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Advanced SQL Tutorial

This advanced SQL tutorial focuses on the design of more complex SQL statements and the strategies available for implementing them, it concentrates on sub queries and joins because they are often inter-changeable, and views because these are usedful for hiding the

complexity of queries involving sub-queries and joins.

As this is an advanced tutorial there is some consideration of performance issues, but this aspect is more thoroughly explored in our series on Oracle performance tuning.

You might also be interested in our beginner's SQL tutorial, our PL/SQL tutorials and our Oracle tutorials

Part 1 of this advanced SQL tutorial (this tutorial) introduces sub-queries and looks









at non-correlated sub-queries. Part 2 looks at the use of sub-queries. Part 3 looks at nested sub queries, sub-queries in the from clause and sub-queries that return no rows. Part 4 of this tutorial covers correlated sub-queries.

Sub Queries

Sub queries/nested queries are used to answer multi-part questions. They are often interchangeable with joins and the Oracle optimiser may well treat a sub-query exactly as if it were a join.

Let'stake the trivial example of finding the names of everybody who works in the same department as an employee called "Jones" to illustrate this point.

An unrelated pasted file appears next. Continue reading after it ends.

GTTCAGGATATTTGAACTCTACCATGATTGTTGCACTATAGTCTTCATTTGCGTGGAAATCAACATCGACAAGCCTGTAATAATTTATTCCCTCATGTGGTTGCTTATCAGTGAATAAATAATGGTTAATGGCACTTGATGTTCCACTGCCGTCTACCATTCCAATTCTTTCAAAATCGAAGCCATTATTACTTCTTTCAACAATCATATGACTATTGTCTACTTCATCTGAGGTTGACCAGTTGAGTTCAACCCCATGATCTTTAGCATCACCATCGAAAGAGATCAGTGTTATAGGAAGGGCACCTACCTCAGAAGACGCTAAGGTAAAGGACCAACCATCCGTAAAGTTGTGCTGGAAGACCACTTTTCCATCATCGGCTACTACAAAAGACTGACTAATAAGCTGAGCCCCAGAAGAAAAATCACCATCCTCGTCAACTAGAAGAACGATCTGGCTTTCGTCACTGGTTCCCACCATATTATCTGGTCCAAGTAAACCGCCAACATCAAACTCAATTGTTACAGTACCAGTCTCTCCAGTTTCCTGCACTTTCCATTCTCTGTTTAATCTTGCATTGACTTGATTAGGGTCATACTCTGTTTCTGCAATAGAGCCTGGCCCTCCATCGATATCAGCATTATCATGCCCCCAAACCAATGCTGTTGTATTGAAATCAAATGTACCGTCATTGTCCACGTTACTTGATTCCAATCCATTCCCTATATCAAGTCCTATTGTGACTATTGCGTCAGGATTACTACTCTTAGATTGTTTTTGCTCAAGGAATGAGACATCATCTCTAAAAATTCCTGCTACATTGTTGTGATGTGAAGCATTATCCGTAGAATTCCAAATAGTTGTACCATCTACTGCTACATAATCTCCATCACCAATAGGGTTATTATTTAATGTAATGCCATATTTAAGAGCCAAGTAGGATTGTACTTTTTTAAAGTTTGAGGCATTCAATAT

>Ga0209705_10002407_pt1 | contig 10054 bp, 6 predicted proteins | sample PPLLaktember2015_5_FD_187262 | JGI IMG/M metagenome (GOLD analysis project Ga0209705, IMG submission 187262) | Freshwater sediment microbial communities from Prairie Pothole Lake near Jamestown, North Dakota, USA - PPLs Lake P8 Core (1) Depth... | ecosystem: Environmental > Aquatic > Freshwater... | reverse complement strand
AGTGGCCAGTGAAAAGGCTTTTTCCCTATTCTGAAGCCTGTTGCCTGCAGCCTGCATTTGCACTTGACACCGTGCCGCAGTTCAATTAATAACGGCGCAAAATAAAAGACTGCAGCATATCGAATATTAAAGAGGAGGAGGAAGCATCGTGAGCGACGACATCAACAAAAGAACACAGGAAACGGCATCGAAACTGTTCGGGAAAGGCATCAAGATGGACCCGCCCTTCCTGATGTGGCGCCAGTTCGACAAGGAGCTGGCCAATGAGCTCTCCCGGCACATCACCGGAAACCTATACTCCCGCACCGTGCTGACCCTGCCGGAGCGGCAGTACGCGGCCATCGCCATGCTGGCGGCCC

We can write the SQL for this in 2 ways - as a sub query:

SELECT name FROM emp WHERE dept_no =
(SELECT dept_no FROM emp WHERE name = 'JONES')

or as a join by joing the emp table to itself:-

FROM emp e1
    ,emp e2
WHERE e1.dept_no = e2.dept_no
AND   e2,name = 'JONES'

With the first example we have to be careful to ensure that the subquery return no more than one row, otherwise Oracle will generate an exception at run time. To be safe we can  change "=" to "IN" as shown in this next example.

SELECT name FROM emp WHERE dept_no IN
(SELECT dept_no FROM emp WHERE name = 'JONES')

for such a simple query like this there would probably be very little difference in terms of performance of the SQL as a subquery or a join, but with more complex queries there could well be performance implications. For this reason it is always worth trying a few variations of the SQL and examining the execution plans before deciding on a particular approach, unless they're very simple queries.

Learn more about Oracle performance tuning here.

Non-Correlated Sub-Queries

There are, in fact, two types of sub query: correlated and non-correlated. The example shown above is a non-correlated sub query. The difference between them is that a correlated sub query refers to a column from a table in the parent query, whereas a non-correlated sub query doesn't. This means that a non-correlated sub query is executed just once for the whole SQL statement, whereas correlated sub queries are executed once per row in the parent query.

Continue this Advanced SQL tutorial and learn more about sub-queries or see part 4 to learn about correlated sub queries.


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